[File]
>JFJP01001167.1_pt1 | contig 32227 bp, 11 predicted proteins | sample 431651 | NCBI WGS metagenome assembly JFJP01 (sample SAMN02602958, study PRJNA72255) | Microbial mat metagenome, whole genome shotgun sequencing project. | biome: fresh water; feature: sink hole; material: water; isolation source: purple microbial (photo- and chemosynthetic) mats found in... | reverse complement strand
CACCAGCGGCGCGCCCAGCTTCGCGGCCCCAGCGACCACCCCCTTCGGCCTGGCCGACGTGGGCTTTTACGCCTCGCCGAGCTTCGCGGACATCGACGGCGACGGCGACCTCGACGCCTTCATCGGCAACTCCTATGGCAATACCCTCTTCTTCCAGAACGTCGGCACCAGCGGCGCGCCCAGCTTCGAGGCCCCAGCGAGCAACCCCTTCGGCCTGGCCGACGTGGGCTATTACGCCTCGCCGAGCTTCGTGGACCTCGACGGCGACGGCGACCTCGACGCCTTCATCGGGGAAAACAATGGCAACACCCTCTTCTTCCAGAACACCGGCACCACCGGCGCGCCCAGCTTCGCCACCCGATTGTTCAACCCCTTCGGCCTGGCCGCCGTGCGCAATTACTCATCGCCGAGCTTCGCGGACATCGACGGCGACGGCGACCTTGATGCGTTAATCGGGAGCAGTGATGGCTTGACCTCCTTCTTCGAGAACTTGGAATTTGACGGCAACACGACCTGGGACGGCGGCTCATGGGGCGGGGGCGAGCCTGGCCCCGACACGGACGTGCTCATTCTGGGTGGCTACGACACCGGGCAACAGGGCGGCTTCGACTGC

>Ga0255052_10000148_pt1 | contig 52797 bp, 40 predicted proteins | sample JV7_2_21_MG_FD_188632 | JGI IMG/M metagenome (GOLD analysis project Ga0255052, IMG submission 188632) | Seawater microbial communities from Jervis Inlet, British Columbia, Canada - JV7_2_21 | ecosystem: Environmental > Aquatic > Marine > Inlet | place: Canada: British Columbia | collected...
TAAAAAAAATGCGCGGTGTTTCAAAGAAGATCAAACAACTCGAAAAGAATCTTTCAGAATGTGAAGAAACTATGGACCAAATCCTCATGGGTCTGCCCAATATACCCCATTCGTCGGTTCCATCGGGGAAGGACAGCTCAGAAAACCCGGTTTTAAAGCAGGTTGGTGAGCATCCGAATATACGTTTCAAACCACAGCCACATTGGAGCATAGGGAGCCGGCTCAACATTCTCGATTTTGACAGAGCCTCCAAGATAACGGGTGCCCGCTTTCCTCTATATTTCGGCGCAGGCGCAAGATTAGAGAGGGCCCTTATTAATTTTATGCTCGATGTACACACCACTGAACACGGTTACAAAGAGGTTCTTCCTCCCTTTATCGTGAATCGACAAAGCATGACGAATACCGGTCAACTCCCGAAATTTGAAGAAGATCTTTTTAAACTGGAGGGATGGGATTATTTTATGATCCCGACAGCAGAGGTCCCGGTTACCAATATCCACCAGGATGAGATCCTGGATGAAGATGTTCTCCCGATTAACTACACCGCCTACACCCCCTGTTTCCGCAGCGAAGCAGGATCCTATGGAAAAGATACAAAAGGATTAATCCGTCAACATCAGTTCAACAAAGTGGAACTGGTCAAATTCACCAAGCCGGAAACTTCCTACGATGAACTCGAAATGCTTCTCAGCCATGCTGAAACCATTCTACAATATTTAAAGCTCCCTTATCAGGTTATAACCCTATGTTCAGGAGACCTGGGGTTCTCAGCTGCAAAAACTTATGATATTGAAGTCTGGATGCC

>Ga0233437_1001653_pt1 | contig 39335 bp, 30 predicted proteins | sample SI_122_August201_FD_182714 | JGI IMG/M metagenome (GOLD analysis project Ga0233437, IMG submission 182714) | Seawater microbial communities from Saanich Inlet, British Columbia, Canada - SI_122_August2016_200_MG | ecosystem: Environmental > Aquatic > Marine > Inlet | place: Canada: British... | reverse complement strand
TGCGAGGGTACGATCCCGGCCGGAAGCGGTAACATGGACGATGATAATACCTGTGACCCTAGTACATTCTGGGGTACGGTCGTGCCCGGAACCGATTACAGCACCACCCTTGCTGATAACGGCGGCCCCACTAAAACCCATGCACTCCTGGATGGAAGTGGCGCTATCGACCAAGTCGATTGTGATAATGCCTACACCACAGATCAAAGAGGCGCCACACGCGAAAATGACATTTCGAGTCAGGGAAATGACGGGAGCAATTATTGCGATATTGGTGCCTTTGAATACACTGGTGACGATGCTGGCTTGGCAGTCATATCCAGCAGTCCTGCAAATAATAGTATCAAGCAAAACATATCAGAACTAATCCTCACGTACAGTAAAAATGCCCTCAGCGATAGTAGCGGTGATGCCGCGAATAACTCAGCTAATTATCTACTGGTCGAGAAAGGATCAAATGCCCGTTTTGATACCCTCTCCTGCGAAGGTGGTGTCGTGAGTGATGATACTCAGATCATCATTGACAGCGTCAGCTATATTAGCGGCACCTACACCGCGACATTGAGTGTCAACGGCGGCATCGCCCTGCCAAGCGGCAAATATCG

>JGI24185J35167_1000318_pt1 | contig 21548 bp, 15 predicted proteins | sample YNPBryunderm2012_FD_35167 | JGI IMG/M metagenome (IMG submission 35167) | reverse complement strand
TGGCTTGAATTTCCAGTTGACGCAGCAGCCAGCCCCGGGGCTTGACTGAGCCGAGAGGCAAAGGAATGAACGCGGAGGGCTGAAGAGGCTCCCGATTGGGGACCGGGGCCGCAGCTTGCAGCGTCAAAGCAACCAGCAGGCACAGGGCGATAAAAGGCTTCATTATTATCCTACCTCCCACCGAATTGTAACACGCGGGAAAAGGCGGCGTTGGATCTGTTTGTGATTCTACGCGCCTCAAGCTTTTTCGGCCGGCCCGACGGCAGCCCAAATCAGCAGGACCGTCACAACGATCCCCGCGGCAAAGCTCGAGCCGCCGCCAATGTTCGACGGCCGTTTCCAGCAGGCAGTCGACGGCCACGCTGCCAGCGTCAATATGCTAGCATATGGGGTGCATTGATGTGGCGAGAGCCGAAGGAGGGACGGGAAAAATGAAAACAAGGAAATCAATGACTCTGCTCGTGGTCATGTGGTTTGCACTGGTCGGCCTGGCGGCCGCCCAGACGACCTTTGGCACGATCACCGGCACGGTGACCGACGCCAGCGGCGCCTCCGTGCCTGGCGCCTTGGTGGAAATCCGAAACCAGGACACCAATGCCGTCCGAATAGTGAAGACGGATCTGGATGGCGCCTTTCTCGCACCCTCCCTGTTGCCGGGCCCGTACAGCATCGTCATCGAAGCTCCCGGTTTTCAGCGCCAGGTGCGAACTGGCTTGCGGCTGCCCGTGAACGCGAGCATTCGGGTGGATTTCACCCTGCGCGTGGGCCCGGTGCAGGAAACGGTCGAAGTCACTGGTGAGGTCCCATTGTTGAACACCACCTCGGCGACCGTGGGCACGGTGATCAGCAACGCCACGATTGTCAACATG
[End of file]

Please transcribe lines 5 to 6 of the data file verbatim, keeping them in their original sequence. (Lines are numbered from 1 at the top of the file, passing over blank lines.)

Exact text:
>Ga0233437_1001653_pt1 | contig 39335 bp, 30 predicted proteins | sample SI_122_August201_FD_182714 | JGI IMG/M metagenome (GOLD analysis project Ga0233437, IMG submission 182714) | Seawater microbial communities from Saanich Inlet, British Columbia, Canada - SI_122_August2016_200_MG | ecosystem: Environmental > Aquatic > Marine > Inlet | place: Canada: British... | reverse complement strand
TGCGAGGGTACGATCCCGGCCGGAAGCGGTAACATGGACGATGATAATACCTGTGACCCTAGTACATTCTGGGGTACGGTCGTGCCCGGAACCGATTACAGCACCACCCTTGCTGATAACGGCGGCCCCACTAAAACCCATGCACTCCTGGATGGAAGTGGCGCTATCGACCAAGTCGATTGTGATAATGCCTACACCACAGATCAAAGAGGCGCCACACGCGAAAATGACATTTCGAGTCAGGGAAATGACGGGAGCAATTATTGCGATATTGGTGCCTTTGAATACACTGGTGACGATGCTGGCTTGGCAGTCATATCCAGCAGTCCTGCAAATAATAGTATCAAGCAAAACATATCAGAACTAATCCTCACGTACAGTAAAAATGCCCTCAGCGATAGTAGCGGTGATGCCGCGAATAACTCAGCTAATTATCTACTGGTCGAGAAAGGATCAAATGCCCGTTTTGATACCCTCTCCTGCGAAGGTGGTGTCGTGAGTGATGATACTCAGATCATCATTGACAGCGTCAGCTATATTAGCGGCACCTACACCGCGACATTGAGTGTCAACGGCGGCATCGCCCTGCCAAGCGGCAAATATCG